Every ten seconds a baby is born in the United States.
It’s amazing to think that almost every time we blink our eyes a new life is manifested and someone becomes a new mom.
It also means that somewhere down the road these new mothers may be challenged by not wanting to choose between motherhood and a career or by needing a second income.
I understand how challenging that is because I was in same spot. In my case, I solved the problem by starting a business which gave me the flexibility to stay with the kids and bring in a second income as well.
The prospect of being a working mom is stressful in that our core instincts are to take care of our families and nurture them, however, the financial demands of daily living , not to mention our desire to feel productive outside the home become factors that make for a very delicate balancing act.
Carol Evans, president of Working Mothers Media said “Factors weighing on the minds of working mothers in particular throughout their lives are endlessly complex.”
She goes on to say that the best and most productive employer is the one who see the whole person, kids and all. Unfortunately, she reports that “mothers lack the support they need in the workplace and must find another way to succeed”.
I think she’s right.
Businesses today are trying to cope with increasing pressure on profits while grappling with the ramifications of rapidly changing rules and paradigm shifting requirements.
Not many employers are in a position right now to accommodate the needs of working mothers.
A “Working Mother” survey found some serious work/life disconnects among mothers. It says that women are basically settling. They really want something more ideal in terms of a balance between maintaining a job and being there for the kids, it isn’t working out that way for the most part.
More than half of Stay-at-Home-Moms who are career-oriented women would prefer to be back at work. The troubling aspect is that over 70% of moms, period, equated a job with simply being a way to pick up a paycheck.
In other words, finding fulfillment as a working mother is a difficult.
Career women have a different perspective.
What these studies boil down to is that Career vs. Paycheck is all about mindset. Many women are running in place simply to keep pace with the rising cost of everything from daycare to healthcare, and everything in between. Career women have a different perspective and it is not necessarily about money, rather, more about fulfilling needs related to personal and professional identity.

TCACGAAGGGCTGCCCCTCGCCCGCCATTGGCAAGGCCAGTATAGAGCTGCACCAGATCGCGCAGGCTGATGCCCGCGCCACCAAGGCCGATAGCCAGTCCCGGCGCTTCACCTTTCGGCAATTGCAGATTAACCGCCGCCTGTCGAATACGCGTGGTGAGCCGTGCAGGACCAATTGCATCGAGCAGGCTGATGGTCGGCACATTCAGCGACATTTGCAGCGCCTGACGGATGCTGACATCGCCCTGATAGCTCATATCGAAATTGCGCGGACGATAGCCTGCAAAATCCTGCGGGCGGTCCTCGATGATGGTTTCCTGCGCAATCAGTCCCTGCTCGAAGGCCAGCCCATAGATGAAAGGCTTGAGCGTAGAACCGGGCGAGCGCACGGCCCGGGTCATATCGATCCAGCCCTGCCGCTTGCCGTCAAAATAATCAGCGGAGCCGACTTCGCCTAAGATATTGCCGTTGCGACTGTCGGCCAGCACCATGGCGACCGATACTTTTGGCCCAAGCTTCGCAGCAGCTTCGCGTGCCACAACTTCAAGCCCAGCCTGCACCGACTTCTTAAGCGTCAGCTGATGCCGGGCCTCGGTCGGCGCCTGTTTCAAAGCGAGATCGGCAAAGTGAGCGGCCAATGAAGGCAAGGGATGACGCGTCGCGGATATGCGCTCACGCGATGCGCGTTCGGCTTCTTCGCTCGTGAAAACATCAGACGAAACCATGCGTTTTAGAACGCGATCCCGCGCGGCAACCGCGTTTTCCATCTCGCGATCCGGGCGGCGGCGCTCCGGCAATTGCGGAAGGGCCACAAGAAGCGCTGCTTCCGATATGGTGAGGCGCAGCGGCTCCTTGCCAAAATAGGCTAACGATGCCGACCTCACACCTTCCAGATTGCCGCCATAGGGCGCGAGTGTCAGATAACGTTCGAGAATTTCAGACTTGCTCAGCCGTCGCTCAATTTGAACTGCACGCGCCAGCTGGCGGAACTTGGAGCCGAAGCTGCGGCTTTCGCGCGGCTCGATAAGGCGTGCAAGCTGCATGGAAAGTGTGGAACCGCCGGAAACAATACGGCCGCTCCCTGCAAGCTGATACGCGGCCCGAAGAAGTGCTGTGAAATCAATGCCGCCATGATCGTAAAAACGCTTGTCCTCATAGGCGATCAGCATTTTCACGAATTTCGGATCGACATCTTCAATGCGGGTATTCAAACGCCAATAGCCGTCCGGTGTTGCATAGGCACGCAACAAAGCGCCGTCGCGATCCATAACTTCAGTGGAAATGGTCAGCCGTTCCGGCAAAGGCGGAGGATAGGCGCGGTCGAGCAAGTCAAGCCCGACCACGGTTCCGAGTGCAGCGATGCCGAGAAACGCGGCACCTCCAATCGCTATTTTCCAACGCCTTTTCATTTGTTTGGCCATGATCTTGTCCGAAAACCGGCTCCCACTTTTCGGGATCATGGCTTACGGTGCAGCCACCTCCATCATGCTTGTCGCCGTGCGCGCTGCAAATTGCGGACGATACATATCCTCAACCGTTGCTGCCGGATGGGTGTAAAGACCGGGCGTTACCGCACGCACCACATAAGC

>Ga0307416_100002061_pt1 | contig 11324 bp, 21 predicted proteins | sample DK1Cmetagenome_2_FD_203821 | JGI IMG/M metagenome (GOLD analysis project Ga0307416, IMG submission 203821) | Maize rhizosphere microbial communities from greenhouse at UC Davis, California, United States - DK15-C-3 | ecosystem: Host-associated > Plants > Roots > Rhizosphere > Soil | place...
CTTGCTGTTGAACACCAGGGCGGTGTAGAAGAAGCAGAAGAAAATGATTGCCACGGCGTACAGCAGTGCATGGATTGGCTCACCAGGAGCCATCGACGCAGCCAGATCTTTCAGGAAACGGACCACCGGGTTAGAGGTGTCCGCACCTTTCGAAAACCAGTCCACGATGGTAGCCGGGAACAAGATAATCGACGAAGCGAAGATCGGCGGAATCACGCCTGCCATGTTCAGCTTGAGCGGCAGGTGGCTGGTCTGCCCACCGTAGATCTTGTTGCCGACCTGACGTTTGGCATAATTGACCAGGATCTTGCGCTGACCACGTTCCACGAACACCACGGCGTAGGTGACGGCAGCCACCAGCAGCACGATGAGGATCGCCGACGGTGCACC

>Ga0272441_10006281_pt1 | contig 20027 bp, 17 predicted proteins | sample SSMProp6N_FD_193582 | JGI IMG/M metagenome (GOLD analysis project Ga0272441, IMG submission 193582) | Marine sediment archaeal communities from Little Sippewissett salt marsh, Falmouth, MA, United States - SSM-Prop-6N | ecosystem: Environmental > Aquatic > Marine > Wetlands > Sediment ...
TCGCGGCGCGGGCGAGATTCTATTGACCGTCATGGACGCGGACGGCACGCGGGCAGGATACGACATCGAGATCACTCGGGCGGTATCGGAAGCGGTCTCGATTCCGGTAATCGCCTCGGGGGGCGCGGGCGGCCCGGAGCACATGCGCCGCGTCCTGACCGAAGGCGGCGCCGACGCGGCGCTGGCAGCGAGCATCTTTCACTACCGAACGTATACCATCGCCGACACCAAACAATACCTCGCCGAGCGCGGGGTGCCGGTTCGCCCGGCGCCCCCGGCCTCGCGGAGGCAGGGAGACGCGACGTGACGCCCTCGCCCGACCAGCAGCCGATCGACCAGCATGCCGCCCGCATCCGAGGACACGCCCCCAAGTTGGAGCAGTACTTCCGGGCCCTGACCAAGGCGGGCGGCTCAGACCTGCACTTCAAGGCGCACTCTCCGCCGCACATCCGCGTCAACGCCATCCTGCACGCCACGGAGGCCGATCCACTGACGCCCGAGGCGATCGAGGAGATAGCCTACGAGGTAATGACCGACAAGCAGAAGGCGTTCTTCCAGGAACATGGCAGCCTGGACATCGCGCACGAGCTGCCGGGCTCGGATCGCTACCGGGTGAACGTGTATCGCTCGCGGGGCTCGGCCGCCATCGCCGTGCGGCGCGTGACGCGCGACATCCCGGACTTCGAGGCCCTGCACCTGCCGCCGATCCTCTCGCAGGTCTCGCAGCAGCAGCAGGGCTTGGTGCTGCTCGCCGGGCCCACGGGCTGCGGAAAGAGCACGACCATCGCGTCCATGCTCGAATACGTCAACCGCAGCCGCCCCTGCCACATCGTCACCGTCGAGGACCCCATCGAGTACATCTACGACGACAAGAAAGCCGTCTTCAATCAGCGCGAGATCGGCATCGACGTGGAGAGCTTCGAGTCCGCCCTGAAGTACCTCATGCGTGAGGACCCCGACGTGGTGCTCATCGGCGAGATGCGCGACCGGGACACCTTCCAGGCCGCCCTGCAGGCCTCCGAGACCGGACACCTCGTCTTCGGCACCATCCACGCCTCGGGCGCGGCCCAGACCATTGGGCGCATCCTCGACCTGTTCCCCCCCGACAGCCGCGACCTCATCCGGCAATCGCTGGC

The work/life disconnect results from guilt about being unavailable at home, vs. shame resulting from choosing to stay home
Either situation can bring unhappiness and regret. It is a trying form of pressure for women to face causing a lot of confusion during some of the best years of a woman’s life.
As a woman, I believe we know best how to meet our needs. There is no right or wrong here, but there are solutions to this.
Thinking about starting a side business is a good idea.
Come on, admit it, you’ve sat at the kitchen table thinking about doing something for yourself and taking control of your time.
The traditional workplace is very slow to change.
By waiting and hoping for your employer to become more accommodating, time could pass you by.
You don’t have to quit your day job right off the bat. You can keep it while you develop an idea and work on a plan.
Having work that allows you the freedom and opportunity to grow is a powerful thing.
However you choose in the work/life paradox, you remain your own worst critic as long as guilt is a factor in that choice.
So why not say YES to the idea of going into a business for yourself, and finding the ideal work/life arrangement instead of settling for the grand bargain which is like buying a pair of shoes that don’t fit just because you need a something on your feet.
Whatever situation you find yourself in, are you truly enjoying it?
If you had to think about it, understand something very important.
You do not need to settle.
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